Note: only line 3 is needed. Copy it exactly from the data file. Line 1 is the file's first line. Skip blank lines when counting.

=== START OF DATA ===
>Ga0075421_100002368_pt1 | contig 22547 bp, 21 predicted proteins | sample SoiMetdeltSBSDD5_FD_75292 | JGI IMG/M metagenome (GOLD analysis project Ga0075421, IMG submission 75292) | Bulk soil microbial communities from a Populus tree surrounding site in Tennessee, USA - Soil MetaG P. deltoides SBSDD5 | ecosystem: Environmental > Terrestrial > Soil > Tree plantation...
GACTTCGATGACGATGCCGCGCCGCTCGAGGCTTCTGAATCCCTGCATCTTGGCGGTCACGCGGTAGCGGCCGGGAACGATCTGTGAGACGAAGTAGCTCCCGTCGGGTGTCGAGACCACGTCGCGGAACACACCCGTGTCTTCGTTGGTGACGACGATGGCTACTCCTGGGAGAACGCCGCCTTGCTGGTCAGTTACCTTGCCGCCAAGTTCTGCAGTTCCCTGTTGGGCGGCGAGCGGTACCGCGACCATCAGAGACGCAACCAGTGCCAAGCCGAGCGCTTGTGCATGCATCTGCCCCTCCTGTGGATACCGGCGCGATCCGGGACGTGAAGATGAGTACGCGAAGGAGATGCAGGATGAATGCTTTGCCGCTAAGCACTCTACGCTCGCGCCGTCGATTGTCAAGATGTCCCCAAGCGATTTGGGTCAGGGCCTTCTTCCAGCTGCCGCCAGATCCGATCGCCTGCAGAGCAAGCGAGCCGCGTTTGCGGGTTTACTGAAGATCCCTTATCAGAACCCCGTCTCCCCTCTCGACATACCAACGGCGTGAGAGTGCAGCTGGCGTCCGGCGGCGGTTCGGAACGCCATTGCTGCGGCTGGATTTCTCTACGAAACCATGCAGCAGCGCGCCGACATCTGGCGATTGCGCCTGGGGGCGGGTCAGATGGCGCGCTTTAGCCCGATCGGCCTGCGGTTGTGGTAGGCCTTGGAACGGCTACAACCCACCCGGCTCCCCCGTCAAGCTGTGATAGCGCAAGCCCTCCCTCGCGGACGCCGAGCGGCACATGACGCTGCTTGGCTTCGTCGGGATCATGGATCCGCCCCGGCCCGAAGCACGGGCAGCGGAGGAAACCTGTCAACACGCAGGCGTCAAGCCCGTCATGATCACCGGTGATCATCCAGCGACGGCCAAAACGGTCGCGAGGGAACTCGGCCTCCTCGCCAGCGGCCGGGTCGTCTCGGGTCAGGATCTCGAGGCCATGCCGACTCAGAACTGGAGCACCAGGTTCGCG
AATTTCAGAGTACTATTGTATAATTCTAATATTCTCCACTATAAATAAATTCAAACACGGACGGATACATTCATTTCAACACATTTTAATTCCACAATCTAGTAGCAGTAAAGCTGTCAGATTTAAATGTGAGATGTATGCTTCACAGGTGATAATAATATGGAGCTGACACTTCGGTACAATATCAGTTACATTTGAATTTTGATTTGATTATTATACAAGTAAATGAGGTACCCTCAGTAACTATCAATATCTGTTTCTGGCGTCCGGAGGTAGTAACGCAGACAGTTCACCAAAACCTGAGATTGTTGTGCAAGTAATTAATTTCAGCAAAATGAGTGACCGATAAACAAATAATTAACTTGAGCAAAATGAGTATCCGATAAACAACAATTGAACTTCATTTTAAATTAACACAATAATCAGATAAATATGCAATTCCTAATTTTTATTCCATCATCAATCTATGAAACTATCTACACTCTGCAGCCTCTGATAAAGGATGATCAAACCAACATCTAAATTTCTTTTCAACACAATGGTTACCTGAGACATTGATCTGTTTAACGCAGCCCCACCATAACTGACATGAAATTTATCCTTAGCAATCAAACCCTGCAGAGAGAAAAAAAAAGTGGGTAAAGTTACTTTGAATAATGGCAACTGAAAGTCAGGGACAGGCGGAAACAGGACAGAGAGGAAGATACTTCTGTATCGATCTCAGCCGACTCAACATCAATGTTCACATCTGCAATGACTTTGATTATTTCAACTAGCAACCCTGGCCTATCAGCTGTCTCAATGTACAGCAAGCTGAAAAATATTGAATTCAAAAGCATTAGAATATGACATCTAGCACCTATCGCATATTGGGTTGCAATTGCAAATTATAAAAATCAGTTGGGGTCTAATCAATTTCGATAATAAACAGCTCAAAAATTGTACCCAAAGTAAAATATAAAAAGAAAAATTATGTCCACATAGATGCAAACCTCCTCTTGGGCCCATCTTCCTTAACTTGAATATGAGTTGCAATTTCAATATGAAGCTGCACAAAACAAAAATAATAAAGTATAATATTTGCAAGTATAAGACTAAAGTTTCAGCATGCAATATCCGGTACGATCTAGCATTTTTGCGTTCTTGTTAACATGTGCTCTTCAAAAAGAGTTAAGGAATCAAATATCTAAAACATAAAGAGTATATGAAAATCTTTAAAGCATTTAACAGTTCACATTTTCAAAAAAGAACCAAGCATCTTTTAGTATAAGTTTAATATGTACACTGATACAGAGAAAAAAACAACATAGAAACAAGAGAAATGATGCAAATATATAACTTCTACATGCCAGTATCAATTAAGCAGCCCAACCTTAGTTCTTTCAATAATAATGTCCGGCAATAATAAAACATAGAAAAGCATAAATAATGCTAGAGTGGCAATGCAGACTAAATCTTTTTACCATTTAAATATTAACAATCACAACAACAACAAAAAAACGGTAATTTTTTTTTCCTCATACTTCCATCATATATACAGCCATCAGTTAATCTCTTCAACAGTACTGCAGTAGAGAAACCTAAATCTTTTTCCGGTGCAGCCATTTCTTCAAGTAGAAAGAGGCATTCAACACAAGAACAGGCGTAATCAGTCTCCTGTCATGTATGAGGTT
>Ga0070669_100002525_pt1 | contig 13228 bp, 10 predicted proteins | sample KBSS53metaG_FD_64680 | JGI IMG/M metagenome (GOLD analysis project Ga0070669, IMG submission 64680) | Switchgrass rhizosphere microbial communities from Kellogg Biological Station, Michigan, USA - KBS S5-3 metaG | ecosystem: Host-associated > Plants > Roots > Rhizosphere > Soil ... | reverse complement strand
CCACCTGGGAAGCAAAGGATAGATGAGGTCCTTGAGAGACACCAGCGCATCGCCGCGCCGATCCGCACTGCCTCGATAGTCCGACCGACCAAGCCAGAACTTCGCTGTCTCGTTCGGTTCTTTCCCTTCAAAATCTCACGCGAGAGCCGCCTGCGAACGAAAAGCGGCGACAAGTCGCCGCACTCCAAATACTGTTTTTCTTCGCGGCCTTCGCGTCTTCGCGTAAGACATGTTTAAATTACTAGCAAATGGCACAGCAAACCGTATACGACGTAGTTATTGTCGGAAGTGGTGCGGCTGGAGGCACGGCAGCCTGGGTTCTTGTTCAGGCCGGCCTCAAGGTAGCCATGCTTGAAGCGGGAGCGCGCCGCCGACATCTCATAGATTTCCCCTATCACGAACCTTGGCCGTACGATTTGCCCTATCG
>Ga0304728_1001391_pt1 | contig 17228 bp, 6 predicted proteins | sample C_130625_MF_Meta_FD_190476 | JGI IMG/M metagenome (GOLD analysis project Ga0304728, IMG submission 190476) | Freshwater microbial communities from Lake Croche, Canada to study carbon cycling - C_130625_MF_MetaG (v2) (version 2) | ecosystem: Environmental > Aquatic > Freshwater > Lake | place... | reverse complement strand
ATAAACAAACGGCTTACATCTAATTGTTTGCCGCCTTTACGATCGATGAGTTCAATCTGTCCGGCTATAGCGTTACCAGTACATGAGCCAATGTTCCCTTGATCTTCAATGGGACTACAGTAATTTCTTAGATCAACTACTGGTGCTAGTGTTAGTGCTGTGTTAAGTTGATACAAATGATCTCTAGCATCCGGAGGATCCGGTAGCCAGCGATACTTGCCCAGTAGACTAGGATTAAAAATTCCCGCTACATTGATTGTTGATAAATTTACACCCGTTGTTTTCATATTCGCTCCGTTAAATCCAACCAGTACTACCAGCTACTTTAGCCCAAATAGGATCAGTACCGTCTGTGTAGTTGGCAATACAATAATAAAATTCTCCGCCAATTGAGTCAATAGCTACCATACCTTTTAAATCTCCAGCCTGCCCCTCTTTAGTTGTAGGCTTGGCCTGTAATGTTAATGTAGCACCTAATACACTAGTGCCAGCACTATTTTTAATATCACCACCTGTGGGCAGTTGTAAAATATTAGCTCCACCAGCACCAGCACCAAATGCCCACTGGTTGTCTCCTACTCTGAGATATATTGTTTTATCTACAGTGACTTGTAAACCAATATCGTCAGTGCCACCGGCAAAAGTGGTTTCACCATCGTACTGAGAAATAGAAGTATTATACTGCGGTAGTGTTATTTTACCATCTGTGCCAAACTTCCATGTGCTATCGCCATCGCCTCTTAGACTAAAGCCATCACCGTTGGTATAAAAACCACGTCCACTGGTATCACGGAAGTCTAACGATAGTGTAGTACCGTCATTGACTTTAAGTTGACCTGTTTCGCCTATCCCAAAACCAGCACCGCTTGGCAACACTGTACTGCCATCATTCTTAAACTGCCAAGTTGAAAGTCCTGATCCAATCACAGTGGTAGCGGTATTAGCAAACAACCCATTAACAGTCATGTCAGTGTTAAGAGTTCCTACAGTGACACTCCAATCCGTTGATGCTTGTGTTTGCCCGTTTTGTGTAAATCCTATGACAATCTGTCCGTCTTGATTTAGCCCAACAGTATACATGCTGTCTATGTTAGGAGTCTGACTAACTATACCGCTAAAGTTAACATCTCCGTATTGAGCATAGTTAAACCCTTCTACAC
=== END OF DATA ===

AATTTCAGAGTACTATTGTATAATTCTAATATTCTCCACTATAAATAAATTCAAACACGGACGGATACATTCATTTCAACACATTTTAATTCCACAATCTAGTAGCAGTAAAGCTGTCAGATTTAAATGTGAGATGTATGCTTCACAGGTGATAATAATATGGAGCTGACACTTCGGTACAATATCAGTTACATTTGAATTTTGATTTGATTATTATACAAGTAAATGAGGTACCCTCAGTAACTATCAATATCTGTTTCTGGCGTCCGGAGGTAGTAACGCAGACAGTTCACCAAAACCTGAGATTGTTGTGCAAGTAATTAATTTCAGCAAAATGAGTGACCGATAAACAAATAATTAACTTGAGCAAAATGAGTATCCGATAAACAACAATTGAACTTCATTTTAAATTAACACAATAATCAGATAAATATGCAATTCCTAATTTTTATTCCATCATCAATCTATGAAACTATCTACACTCTGCAGCCTCTGATAAAGGATGATCAAACCAACATCTAAATTTCTTTTCAACACAATGGTTACCTGAGACATTGATCTGTTTAACGCAGCCCCACCATAACTGACATGAAATTTATCCTTAGCAATCAAACCCTGCAGAGAGAAAAAAAAAGTGGGTAAAGTTACTTTGAATAATGGCAACTGAAAGTCAGGGACAGGCGGAAACAGGACAGAGAGGAAGATACTTCTGTATCGATCTCAGCCGACTCAACATCAATGTTCACATCTGCAATGACTTTGATTATTTCAACTAGCAACCCTGGCCTATCAGCTGTCTCAATGTACAGCAAGCTGAAAAATATTGAATTCAAAAGCATTAGAATATGACATCTAGCACCTATCGCATATTGGGTTGCAATTGCAAATTATAAAAATCAGTTGGGGTCTAATCAATTTCGATAATAAACAGCTCAAAAATTGTACCCAAAGTAAAATATAAAAAGAAAAATTATGTCCACATAGATGCAAACCTCCTCTTGGGCCCATCTTCCTTAACTTGAATATGAGTTGCAATTTCAATATGAAGCTGCACAAAACAAAAATAATAAAGTATAATATTTGCAAGTATAAGACTAAAGTTTCAGCATGCAATATCCGGTACGATCTAGCATTTTTGCGTTCTTGTTAACATGTGCTCTTCAAAAAGAGTTAAGGAATCAAATATCTAAAACATAAAGAGTATATGAAAATCTTTAAAGCATTTAACAGTTCACATTTTCAAAAAAGAACCAAGCATCTTTTAGTATAAGTTTAATATGTACACTGATACAGAGAAAAAAACAACATAGAAACAAGAGAAATGATGCAAATATATAACTTCTACATGCCAGTATCAATTAAGCAGCCCAACCTTAGTTCTTTCAATAATAATGTCCGGCAATAATAAAACATAGAAAAGCATAAATAATGCTAGAGTGGCAATGCAGACTAAATCTTTTTACCATTTAAATATTAACAATCACAACAACAACAAAAAAACGGTAATTTTTTTTTCCTCATACTTCCATCATATATACAGCCATCAGTTAATCTCTTCAACAGTACTGCAGTAGAGAAACCTAAATCTTTTTCCGGTGCAGCCATTTCTTCAAGTAGAAAGAGGCATTCAACACAAGAACAGGCGTAATCAGTCTCCTGTCATGTATGAGGTT